“I don’t think there’s one big answer to this, frankly. In fact, I think the big opportunities only come along once in a while,” she added. “The real turnaround for St. Louis has to take place in rehabbing our historic structures and providing services to our people — the services that they need.”

Krewson wants to overhaul the city’s online presence. While noting that St. Louis’ website improved over the last few years, Krewson said it could get better.

“It seems like kind of a small thing, but it’s actually a big thing,” Krewson said. “It’s still not really easy to figure out when meetings are, where meetings are or how to apply for things online. And what you can do online and what you have to go to City Hall and go from office to office for.

“There’s almost nothing you can’t find out through Google these days, except where a meeting is at City Hall,” she added.

Crowded field ahead

This isn’t Krewson’s first citywide campaign: She lost to Jim Shrewsbury in a close 2002 contest for St. Louis Board of Aldermen president. Even though she didn’t win, Krewson said she doesn’t think she’d “be running for mayor today had I not done that.” 

Credit Photos by Jason Rosenbaum and Gregory F.X. Daly's office
St. Louis Treasurer Tishaura Jones could also run for mayor, along with Collector of Revenue Gregory F.X. Daly, St. Louis Police Chief Sam Dotson and St. Louis Board of Aldermen President Lewis Reed.

One big difference between 2002 and 2017? Krewson will likely face more than one major candidate.

In addition to St. Louis Board of Aldermen President Lewis Reed, St. Louis Treasurer Tishaura Jones is strongly considering a mayoral bid. Other possible contenders include St. Louis Collector of Revenue Gregory F.X. Daly, Alderman Jeffery Boyd, D-22nd Ward, state Sen. Jamilah Nasheed, D-St. Louis, and St. Louis Police Chief Sam Dotson.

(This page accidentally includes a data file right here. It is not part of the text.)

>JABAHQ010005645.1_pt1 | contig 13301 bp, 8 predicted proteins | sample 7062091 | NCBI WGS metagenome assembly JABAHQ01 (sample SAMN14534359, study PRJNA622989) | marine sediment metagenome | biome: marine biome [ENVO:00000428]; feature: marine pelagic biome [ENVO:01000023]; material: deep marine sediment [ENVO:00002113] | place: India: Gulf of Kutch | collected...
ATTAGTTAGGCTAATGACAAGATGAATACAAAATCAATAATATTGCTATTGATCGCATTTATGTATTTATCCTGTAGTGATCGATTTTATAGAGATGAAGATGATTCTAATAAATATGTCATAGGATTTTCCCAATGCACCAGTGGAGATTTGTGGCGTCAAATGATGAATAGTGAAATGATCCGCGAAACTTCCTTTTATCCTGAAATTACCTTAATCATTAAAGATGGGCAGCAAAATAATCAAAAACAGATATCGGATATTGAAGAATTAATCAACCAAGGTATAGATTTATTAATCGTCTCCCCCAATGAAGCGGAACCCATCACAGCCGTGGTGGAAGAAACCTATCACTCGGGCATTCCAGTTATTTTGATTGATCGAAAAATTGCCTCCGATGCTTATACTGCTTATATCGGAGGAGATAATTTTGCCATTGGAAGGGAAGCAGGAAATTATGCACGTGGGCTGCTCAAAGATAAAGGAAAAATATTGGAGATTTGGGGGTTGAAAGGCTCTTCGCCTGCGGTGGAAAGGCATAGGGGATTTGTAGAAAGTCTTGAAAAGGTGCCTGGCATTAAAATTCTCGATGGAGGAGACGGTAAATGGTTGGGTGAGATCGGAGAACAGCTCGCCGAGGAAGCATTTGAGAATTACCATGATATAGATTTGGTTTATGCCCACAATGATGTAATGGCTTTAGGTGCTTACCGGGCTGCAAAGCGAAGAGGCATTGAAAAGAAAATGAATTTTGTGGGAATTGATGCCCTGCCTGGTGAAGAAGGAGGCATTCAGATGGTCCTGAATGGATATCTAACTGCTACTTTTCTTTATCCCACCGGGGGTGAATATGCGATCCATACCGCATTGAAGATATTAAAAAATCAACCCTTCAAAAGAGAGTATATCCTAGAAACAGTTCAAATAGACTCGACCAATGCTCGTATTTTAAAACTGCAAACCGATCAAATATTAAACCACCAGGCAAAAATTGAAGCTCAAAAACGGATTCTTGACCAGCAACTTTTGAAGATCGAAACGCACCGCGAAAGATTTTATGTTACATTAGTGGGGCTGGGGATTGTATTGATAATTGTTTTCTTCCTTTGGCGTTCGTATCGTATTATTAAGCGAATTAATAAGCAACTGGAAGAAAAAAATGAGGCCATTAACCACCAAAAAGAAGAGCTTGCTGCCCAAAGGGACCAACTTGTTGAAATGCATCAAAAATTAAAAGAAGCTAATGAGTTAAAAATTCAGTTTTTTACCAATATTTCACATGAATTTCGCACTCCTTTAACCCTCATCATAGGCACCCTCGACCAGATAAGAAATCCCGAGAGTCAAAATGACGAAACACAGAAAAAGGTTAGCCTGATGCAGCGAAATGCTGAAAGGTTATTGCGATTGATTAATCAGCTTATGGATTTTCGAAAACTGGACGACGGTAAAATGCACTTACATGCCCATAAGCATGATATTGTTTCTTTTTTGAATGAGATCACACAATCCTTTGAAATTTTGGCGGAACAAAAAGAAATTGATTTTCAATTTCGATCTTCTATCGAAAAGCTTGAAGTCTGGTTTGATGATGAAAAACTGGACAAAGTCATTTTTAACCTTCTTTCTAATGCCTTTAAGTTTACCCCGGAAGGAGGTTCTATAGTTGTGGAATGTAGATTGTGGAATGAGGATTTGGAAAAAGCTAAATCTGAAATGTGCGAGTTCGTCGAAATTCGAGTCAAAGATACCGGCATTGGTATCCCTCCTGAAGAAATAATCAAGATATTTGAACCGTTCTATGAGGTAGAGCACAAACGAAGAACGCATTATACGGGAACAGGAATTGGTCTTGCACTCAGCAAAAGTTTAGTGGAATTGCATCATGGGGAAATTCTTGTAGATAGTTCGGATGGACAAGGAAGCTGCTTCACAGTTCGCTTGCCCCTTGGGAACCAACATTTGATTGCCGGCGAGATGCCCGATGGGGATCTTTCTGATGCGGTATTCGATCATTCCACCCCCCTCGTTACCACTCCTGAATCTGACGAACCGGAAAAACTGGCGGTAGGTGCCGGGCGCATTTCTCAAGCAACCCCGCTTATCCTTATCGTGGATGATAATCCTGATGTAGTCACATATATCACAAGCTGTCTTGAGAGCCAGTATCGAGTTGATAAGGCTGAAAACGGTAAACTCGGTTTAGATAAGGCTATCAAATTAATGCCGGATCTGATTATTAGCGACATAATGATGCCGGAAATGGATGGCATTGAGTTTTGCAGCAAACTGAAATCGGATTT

And even though the mayor’s race is still months away, there have already been some fairly public dust ups: Some critics of Jones have sparred with her over parts of her budget. Dotson has also encountered heightened scrutiny for his record on crime — especially with a rising homicide rate. And some supporters of Jones’ possible bid have criticized the use of tax incentives throughout the Central West End, a neighborhood that Krewson represents, along with several other aldermen.

For her part, Krewson said she doesn’t know how testy the mayoral race will be. But she added: “It’s an important office. It’s an important job for our city. And so, people feel strongly about it.”

“Twitter makes it very, very easy to jab at people. I don’t intend to do that. But it’s out there. And it’s there for everyone to see,” she said. “Frankly, I’m going to focus on running the best race that I can run on, making my case to the voters — and on persuading them that I’m the best candidate for this job. And I’m going to approach in that way.

“That’s really why I declared now,” she added. “Time to stop thinking about it and start doing. So I’m going to do the best job I can to make my case to the voters.”

Follow Jason Rosenbaum on Twitter: @jrosenbaum

Jason is the politics correspondent for St. Louis Public Radio.